The function of education is to teach one to think intensively and to think critically. Intelligence plus character–that is the goal of true education.
— Martin Luther King, Jr.
Core Life materials are based on resiliency theory on what kids need to succeed. Learning about the 18 attributes contributes to a child’s development of:
- Resilience—the ability to bounce back from adversity.
- Fortitude—the the strength of mind that enables a person to encounter danger or bear pain or adversity with courage.
The root of a child’s resilience lies deep within their being. To use the Merriam-Webster definition of resilience, it originates from “the mind or the constitution of the intellect rather than from experience,” but the degree to which it manifests itself depends on the child’s connection to positive people from birth, the opportunities they have to learn, and the environment in which they live. Their resilience is the capacity they have for bouncing back from adversity or challenges that life might throw at them. In addition to resilience, children (like all humans) need fortitude or the capacity for withstanding adversity or challenges. It is the intersection of fortitude and resilience that enables all humans to navigate life more successfully.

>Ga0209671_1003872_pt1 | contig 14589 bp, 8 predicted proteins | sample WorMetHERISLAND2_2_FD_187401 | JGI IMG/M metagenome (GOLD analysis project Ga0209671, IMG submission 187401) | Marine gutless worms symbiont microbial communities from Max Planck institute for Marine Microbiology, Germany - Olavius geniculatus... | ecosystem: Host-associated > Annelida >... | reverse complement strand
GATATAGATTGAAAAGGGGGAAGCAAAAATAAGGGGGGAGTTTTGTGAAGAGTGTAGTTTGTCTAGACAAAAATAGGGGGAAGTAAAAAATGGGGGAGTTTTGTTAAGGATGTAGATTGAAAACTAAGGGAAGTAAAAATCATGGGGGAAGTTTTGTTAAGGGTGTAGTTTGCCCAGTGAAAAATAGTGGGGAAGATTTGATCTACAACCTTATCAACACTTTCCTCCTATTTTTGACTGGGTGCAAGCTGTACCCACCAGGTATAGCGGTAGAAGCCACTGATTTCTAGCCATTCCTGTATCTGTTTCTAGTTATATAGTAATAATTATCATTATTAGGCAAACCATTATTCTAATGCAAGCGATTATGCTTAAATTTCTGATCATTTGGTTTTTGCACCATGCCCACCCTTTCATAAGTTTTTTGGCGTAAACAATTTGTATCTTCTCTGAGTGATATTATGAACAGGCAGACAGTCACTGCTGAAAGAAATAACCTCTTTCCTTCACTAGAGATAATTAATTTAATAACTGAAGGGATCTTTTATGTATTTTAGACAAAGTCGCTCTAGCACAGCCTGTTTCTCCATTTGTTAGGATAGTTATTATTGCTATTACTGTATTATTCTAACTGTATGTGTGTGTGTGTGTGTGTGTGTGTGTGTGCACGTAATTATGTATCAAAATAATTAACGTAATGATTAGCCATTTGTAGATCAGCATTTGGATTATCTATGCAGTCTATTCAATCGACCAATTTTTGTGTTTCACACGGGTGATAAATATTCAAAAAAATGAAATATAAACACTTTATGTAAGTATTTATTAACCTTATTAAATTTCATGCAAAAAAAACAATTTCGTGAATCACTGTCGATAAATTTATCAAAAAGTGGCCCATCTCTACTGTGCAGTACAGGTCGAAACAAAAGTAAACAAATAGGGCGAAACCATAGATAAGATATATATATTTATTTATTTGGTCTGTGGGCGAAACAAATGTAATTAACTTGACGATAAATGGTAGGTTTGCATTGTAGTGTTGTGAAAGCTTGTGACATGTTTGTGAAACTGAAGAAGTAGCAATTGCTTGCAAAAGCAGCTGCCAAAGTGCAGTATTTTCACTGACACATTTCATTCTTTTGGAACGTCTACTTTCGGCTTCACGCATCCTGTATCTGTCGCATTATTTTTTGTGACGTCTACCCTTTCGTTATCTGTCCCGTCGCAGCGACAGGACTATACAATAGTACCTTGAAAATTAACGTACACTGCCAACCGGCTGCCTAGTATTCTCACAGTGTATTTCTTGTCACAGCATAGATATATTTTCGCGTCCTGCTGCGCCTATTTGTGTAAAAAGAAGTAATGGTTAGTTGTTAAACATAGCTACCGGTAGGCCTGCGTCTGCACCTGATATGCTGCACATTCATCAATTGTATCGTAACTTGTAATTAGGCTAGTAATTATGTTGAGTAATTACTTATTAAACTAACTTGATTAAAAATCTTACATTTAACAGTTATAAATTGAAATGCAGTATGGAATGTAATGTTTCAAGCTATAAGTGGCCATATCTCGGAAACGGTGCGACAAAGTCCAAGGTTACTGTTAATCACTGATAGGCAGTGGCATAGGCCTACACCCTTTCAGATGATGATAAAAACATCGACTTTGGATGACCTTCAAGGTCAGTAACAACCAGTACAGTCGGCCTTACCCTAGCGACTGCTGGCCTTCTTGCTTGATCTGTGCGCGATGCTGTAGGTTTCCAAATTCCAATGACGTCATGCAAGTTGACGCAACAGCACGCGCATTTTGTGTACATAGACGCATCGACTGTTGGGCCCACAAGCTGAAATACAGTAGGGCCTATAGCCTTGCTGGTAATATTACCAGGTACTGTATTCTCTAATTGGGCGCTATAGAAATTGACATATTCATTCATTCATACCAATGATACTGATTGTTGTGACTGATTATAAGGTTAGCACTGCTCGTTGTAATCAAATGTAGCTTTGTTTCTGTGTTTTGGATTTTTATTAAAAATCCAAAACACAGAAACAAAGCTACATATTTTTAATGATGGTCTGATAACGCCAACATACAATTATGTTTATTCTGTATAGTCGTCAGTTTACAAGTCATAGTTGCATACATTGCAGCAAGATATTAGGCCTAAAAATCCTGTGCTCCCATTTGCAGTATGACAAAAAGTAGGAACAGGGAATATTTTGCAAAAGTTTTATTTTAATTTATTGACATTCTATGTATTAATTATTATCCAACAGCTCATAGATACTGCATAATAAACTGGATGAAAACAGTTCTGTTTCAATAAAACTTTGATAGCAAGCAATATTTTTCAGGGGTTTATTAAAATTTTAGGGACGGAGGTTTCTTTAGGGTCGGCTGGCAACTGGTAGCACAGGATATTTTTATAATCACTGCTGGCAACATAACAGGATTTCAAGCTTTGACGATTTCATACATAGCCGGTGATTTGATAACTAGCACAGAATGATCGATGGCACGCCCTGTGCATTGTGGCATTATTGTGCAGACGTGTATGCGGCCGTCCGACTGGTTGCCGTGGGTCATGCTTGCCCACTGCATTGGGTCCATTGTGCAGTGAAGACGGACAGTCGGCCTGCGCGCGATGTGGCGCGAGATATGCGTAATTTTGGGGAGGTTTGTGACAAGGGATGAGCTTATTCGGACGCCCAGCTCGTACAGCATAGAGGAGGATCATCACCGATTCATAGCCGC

Several resiliency theories emerged between 1950-2000 that provided a rationale for promoting holistic health – physical, mental, and spiritual. Asset Development was one of those that identified 20 internal and 20 external assets that kids need to succeed. For more information on “What Kids Need to Succeed” or the 40 Developmental Assets, see: https://www.search-institute.org/downloadable/Ann-Arbor-Handout-2.pdf
Teaching children character attributes like courage, empathy, gratitude, tolerance, and respect nurtures their resilience. Developing good character attributes enables children to live successfully and cooperatively with their peers, with the adults around them, and with their environment. Following are some documents that illustrate how Core Life promotes resiliency.